*Over 70,000 children who are in orphanages or on the streets and without official orphan status (meaning no potential for adoption)

*29,000 registered churches in Ukraine

*2,750 official orphans in the city of Kiev

*Out of the 2,750 orphans in Kiev- only 470 are in orphanages-- the rest are in foster care or are living with guardians.

*There are 1,500 people who have jobs because of these 470 orphans in Kiev (teachers, directors, admin, etc)- which totals 5 million dollars of expense per year.

*In the city of Kiev there were 100 abandoned babies last year. Only 23 of those went into the official system. The others were adopted by Ukrainian families. Of the 23 that were not adopted half were HIV + and half had downs syndrome.

These statistics are sobering to some degree. Especially the fact that there are practically as many registered churches as there are registered orphans. It seems only a little too obvious about how those numbers could work together. The statistics for Kiev are obviously not reflective of the rest of the country- I did find them interesting though. Kiev has the goal of having no orphanages within 5 years- which is very possible, given the fact that there are only 470 in the system now. But the ministry of education here is also resistant to this plan- as you can see by the 1,500 people that are employed. They are fearful of losing jobs. Numerous jobs have been created to perpetuate the orphanage system in Ukraine, and many do not want to see the end of this system. The idea of foster care and adoption is still foreign to many.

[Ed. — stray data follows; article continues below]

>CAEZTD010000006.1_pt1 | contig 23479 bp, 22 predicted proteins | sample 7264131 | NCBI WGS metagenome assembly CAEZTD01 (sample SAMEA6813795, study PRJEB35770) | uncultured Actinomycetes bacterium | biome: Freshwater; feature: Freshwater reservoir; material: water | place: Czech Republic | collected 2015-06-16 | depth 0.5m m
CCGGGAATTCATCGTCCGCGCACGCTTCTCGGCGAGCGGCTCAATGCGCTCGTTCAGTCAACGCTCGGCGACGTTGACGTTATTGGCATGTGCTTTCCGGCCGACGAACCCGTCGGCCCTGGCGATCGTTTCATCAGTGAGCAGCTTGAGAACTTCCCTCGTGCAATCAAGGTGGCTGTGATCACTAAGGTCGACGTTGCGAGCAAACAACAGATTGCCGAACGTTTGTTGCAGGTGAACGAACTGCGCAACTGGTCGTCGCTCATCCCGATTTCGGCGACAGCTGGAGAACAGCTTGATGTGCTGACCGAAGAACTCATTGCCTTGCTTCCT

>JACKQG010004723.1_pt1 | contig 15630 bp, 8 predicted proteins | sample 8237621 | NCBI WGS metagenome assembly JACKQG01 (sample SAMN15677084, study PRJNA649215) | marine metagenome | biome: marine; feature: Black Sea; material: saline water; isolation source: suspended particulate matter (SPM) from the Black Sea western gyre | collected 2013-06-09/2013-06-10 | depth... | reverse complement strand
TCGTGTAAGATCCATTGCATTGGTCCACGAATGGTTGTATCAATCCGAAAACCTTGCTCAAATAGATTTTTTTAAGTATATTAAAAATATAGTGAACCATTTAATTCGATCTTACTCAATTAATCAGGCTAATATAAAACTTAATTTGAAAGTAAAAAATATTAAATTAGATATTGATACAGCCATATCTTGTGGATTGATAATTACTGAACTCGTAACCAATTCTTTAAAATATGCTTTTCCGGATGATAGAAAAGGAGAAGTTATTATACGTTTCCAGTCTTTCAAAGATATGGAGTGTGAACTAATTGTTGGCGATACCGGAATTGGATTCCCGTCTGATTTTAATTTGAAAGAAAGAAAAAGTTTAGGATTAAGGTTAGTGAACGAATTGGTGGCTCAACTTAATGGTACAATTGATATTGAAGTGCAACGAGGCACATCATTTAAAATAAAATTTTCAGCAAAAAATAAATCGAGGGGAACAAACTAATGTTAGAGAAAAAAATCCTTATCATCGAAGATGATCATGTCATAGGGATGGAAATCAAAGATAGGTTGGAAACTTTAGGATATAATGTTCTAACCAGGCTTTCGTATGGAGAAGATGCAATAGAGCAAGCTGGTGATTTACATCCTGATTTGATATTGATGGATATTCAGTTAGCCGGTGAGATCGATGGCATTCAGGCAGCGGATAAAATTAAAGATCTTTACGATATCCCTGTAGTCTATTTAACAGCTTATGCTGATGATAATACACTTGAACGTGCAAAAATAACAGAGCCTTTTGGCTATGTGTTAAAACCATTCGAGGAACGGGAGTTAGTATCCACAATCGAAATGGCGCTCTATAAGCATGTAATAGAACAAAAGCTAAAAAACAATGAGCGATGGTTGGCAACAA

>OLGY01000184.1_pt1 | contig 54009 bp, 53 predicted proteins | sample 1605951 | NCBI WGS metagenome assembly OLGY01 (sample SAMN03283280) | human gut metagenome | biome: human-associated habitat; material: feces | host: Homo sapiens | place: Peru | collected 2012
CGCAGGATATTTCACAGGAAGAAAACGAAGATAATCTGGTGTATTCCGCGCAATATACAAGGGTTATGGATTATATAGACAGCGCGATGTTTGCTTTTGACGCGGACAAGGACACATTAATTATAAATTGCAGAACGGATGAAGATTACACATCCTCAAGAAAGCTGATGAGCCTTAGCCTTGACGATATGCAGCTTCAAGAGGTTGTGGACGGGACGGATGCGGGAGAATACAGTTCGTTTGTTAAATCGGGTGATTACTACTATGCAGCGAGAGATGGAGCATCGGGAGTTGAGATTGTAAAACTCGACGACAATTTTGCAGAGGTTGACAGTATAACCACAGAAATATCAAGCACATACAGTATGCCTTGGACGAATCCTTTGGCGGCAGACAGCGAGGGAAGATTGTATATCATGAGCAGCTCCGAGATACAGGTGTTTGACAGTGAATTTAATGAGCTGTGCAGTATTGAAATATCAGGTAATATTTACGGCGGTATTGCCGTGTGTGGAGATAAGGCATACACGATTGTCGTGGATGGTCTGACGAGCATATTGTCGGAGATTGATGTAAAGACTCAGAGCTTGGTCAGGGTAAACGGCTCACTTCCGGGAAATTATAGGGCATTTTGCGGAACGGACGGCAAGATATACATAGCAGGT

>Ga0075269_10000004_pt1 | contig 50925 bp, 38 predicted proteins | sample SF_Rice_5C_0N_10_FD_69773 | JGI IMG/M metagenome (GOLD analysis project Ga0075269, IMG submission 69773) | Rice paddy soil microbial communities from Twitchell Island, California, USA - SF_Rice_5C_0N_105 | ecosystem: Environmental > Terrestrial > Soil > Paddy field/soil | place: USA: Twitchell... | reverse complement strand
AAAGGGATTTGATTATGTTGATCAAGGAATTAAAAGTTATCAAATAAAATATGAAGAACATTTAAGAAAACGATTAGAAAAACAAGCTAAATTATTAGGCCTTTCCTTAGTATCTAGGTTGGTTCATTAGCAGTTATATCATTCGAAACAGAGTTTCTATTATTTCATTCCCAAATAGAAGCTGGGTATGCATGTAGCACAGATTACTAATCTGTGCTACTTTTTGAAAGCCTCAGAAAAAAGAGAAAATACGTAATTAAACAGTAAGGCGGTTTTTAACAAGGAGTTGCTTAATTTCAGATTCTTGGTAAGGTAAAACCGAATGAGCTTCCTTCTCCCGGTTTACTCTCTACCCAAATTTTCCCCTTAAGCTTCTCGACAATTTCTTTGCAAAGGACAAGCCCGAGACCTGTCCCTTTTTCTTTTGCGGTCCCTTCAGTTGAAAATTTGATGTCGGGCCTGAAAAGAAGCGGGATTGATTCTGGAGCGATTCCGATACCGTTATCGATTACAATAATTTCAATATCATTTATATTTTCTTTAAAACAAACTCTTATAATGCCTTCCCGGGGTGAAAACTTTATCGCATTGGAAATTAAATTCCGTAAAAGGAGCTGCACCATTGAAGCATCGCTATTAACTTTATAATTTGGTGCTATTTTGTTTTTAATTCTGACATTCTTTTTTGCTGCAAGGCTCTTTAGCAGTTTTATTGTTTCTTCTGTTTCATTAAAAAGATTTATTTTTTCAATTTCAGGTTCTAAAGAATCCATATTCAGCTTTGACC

Ukraine still has a long way to go- but be encouraged that there are some passionate nationals here that have a heart for the fatherless and vision to see change. I was in their midst on Friday and was very humbled to be dreaming along with them. God will bring justice to His children. He is raising up an army.

Wednesday, November 12, 2008